My husband and I were away last week — working, but away. My mother was watching the kids, but she also works. So it was particularly important, I told my new but already somewhat spotty baby sitter, that she turn up on time, every day.

Monday, she came. Tuesday, there was trouble with her own child care; she is a single mom of a 2-year-old. Wednesday, her car broke down. Thursday, the car wasn’t fixed. Friday, she came but had to leave early; child care issues, again.

My kids are 12 and 14, so they need a chauffeur more than a baby sitter, but still: they need a chauffeur. Their grandmother canceled her afternoon appointments to fetch them at school, throw in the laundry, get to the supermarket — all the things the baby sitter was supposed to do.

I had done everything I could think of to make sure things were under control. Pre-made dinners were in the fridge. My fellow moms had signed up for morning carpooling. The daily schedule was as detailed as the itinerary for a presidential trip. I was in Switzerland, fuming.

So now, what to do about the baby sitter?

I write a lot about flexibility in the workplace and the need to accommodate the competing demands on working mothers — make that working parents. I benefit, hugely, from the flexibility of my own workplace. I am writing this column at the kitchen table, with the kids at school and the dog playing in the snow.

Technology allows me to do my job as well at home as at the office. An understanding boss allows me to work hours that fit my family’s needs. When I can, I pick my daughters up from school. When they are sick, I stay home. When they have school events, I’m there.

So now, what to do about the baby sitter?

As it happens, I had brought along, as airplane reading — yes, I know, some people watch movies — a new report from the Center for WorkLife Law and the Center for American Progress: “The Three Faces of Work-Family Conflict: The Poor, the Professionals, and the Missing Middle.”

The report, by Joan Williams and Heather Boushey, outlines the differing needs of — and the differing employer responses to — working parents in these three groups. The public debate has focused on the first two: professional mothers who face pressures to scale back or opt out, and poor mothers required under welfare reform to work despite inadequate child care.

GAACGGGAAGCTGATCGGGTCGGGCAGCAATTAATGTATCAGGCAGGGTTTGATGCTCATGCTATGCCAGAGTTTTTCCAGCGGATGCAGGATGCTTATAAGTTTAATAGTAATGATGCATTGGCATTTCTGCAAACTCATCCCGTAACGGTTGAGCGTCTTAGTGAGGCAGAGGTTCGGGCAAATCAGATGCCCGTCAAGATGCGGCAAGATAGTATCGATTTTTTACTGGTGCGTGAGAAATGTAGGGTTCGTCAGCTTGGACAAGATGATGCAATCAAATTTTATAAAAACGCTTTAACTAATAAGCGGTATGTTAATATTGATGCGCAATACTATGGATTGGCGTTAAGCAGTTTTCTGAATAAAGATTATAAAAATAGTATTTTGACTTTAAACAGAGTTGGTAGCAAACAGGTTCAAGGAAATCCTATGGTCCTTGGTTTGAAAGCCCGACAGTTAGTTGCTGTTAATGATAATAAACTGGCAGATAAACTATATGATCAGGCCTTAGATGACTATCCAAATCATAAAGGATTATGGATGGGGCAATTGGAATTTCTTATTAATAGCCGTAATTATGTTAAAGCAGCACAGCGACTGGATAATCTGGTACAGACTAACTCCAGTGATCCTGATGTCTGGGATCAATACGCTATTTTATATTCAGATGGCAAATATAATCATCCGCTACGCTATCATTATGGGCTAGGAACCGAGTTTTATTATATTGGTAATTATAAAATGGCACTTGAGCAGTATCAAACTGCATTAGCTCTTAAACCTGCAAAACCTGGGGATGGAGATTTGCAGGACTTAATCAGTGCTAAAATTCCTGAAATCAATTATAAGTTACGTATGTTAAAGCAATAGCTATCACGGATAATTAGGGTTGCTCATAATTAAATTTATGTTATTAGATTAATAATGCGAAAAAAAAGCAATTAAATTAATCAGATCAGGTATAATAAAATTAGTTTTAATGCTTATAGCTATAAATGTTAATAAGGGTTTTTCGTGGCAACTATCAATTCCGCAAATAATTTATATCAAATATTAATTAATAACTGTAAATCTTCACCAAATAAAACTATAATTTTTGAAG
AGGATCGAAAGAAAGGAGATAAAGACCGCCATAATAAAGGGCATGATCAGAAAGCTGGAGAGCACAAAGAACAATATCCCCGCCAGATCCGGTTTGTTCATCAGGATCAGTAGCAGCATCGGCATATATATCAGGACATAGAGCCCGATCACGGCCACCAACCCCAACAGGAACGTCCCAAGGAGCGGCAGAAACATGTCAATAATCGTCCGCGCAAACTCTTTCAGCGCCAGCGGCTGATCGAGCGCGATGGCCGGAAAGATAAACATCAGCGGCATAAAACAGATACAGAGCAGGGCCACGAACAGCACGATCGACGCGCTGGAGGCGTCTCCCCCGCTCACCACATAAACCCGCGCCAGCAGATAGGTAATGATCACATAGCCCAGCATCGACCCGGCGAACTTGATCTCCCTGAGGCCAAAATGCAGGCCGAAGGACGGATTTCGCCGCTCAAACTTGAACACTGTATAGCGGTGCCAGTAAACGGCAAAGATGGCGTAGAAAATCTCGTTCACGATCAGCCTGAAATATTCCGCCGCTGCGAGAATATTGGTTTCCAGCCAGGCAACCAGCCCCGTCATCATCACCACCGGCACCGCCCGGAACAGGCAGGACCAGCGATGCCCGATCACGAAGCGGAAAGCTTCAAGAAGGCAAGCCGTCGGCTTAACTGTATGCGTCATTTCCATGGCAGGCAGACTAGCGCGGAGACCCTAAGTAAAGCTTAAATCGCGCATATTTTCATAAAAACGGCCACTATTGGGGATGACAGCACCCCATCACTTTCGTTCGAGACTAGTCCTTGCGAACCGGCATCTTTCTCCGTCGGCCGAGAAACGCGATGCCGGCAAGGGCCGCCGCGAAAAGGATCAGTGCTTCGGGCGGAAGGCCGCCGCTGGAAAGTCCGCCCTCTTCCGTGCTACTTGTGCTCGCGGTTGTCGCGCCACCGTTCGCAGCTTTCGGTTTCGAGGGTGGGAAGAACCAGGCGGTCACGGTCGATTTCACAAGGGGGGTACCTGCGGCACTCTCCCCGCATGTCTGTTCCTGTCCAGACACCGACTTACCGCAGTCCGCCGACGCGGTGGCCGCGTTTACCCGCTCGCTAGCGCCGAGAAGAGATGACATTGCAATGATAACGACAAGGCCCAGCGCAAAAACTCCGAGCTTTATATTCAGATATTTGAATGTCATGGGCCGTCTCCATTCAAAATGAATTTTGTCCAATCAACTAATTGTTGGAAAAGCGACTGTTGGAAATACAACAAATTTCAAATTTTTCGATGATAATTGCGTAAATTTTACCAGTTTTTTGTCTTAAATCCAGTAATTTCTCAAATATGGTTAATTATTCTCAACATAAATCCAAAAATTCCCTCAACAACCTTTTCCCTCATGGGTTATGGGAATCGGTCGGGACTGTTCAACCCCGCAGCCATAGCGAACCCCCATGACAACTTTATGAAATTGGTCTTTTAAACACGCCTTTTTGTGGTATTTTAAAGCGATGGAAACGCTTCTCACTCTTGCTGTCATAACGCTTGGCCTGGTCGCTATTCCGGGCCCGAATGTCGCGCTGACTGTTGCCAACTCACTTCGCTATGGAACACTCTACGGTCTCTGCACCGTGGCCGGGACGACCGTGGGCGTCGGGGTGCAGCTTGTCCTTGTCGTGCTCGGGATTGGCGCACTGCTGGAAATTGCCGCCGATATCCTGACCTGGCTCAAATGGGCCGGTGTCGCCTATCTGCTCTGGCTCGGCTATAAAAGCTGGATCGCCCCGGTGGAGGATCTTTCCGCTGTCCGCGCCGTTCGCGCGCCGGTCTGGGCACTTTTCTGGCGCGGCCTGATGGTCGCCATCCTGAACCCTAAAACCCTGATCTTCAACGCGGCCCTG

“One of the challenges is that the policies in place tend to be lopsided — flexible work hours and paid leave are often available only to the highest-paid employees, while government subsidies for child care are often available to only the least paid,” they note. “Policies, both public and private, need to be smoothed out, so that they help not only the poor and professionals but also the missing middle.”

These middle-income families, they write in a passage that could well be about my baby sitter, “often struggle to arrange both child care and back-up care, only to see their best-laid plans fall apart.”

With 70 percent of children living in households where all adults are working, Williams and Boushey say, employers must understand that last-minute problems arise and accommodate short-term absences as well as more extended leaves. The government, they argue, should expand available child care subsidies, require paid days off so parents can care for sick children, and mandate that part-time employees receive proportional pay and benefits.

On the first set of recommendations, employer flexibility, I am convinced this is not only the decent approach but the most enlightened one; more flexibility yields lower turnover and greater loyalty, ultimately saving employers money. As to the government’s role, I am sympathetic but skeptical — about additional federal funding in an age of soaring deficits, and about the potential unintended consequences of piling additional costs on employers.

So now, what to do about the baby sitter? As an employer, I think this unreliable arrangement is unsustainable; I can be flexible but not masochistic. As a fellow mom, as a human being, I empathize and identify. It is not so much liberal guilt as basic decency that makes me cringe at the thought of demanding more flexibility than I am willing to extend.

Where does this leave me? Crossing my fingers — and hoping she shows up.

Ruth Marcus’ e-mail address is marcusr(at symbol)

© 2010, Washington Post Writers Group

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